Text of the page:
For most of the Second World War, German and Italian agents were actively engaged in a variety of intelligence gathering exercises in southern Africa. The hub of this activity was Lourenço Marques, the colonial capital of Portuguese East Africa (Mozambique). One of the key tasks of Axis agents was to make links with Nazi sympathizers and the radical right in South Africa, promote dissent, and destabilize the imperial war effort in the dominion. Using British, American, and South African archival sources, this article outlines German espionage activities and British counter-intelligence operations orchestrated by MI5, MI6, and the Special Operations Executive between 1939 and 1944. The article, which is part of a larger study, examines three broad themes. First, it explores Pretoria's creation of a humble military intelligence apparatus in wartime South Africa. Secondly, it examines the establishment of several British liaison and intelligence-gathering agencies that operated in southern Africa for most of the war. Finally, it assesses the working relationship between the South African and British agencies, the tensions that arose, and the competing interests that emerged between the two allies as they sought to contain the Axis-inspired threat from within. © 2005 Cambridge University Press.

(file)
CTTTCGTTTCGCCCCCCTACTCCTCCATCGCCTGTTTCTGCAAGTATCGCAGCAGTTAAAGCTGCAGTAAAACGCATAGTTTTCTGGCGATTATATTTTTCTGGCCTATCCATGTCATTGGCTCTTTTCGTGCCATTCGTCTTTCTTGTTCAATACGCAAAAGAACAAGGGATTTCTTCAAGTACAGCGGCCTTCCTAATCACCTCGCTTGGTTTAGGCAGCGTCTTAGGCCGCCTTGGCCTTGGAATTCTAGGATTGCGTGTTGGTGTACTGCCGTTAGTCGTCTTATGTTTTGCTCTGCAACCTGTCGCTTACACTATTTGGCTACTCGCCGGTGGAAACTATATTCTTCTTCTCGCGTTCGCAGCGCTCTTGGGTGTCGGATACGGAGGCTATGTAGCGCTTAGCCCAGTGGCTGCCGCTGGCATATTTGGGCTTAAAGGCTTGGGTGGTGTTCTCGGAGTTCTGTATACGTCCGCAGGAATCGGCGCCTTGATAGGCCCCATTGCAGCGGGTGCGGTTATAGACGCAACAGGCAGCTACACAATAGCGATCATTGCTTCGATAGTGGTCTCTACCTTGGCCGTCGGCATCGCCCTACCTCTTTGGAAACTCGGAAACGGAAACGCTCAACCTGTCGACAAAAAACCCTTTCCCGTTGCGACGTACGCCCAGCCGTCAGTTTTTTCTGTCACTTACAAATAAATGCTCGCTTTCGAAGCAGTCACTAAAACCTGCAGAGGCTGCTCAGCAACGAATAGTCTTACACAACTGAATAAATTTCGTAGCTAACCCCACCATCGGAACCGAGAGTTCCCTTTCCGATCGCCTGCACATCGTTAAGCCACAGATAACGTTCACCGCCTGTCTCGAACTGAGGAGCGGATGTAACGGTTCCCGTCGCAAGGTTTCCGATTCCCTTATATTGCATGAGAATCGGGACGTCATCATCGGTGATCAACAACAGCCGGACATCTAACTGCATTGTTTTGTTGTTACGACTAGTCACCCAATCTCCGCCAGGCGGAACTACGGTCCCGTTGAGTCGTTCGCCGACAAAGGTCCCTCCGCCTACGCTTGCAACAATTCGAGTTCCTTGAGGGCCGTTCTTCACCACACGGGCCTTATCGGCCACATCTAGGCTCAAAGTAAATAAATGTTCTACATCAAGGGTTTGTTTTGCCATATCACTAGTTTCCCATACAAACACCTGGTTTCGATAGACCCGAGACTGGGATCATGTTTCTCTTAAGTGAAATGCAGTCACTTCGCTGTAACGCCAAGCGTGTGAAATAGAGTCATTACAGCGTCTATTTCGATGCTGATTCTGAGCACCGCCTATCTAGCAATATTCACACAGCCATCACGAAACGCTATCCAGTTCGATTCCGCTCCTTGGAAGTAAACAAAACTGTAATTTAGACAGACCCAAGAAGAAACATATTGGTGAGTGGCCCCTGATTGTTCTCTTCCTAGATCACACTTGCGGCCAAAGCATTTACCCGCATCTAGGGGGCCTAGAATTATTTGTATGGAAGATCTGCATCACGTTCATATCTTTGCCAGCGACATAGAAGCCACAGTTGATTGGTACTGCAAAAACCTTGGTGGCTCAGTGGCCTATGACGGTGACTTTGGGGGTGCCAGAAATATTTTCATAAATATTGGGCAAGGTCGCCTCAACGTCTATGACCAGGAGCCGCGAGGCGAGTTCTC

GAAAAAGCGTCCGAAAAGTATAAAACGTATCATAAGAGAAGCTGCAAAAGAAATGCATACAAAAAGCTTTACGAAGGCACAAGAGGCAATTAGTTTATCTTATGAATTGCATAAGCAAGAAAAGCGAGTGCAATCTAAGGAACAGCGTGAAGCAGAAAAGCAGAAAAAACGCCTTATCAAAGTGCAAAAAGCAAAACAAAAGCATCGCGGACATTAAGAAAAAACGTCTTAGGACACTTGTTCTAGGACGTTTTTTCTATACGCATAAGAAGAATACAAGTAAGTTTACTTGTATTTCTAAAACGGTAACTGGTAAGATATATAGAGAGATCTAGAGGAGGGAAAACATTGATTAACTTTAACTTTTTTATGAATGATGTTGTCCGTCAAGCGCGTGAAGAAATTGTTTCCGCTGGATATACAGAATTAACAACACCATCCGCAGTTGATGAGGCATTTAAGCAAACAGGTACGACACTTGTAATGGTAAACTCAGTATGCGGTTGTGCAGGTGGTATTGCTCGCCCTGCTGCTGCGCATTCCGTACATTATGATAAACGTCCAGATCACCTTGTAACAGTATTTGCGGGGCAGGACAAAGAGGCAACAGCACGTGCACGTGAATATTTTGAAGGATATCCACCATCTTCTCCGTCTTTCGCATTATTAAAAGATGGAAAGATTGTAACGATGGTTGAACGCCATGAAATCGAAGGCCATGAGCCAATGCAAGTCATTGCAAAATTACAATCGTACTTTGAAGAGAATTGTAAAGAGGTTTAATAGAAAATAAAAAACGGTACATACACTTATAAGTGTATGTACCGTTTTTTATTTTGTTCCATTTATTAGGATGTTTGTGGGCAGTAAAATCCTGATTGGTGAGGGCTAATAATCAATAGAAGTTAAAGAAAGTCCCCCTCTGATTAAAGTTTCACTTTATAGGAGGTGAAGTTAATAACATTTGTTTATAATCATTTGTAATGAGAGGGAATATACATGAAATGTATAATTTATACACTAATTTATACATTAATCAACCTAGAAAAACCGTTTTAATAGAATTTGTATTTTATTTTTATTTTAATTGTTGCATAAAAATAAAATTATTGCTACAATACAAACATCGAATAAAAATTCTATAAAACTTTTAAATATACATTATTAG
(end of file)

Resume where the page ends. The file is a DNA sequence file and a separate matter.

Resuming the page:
Fedorowich, K. (2005). German espionage and British counter-intelligence in South Africa and Mozambique, 1939-1944. Historical Journal, 48(1), 209-230. https://doi.org/10.1017/S0018246X04004273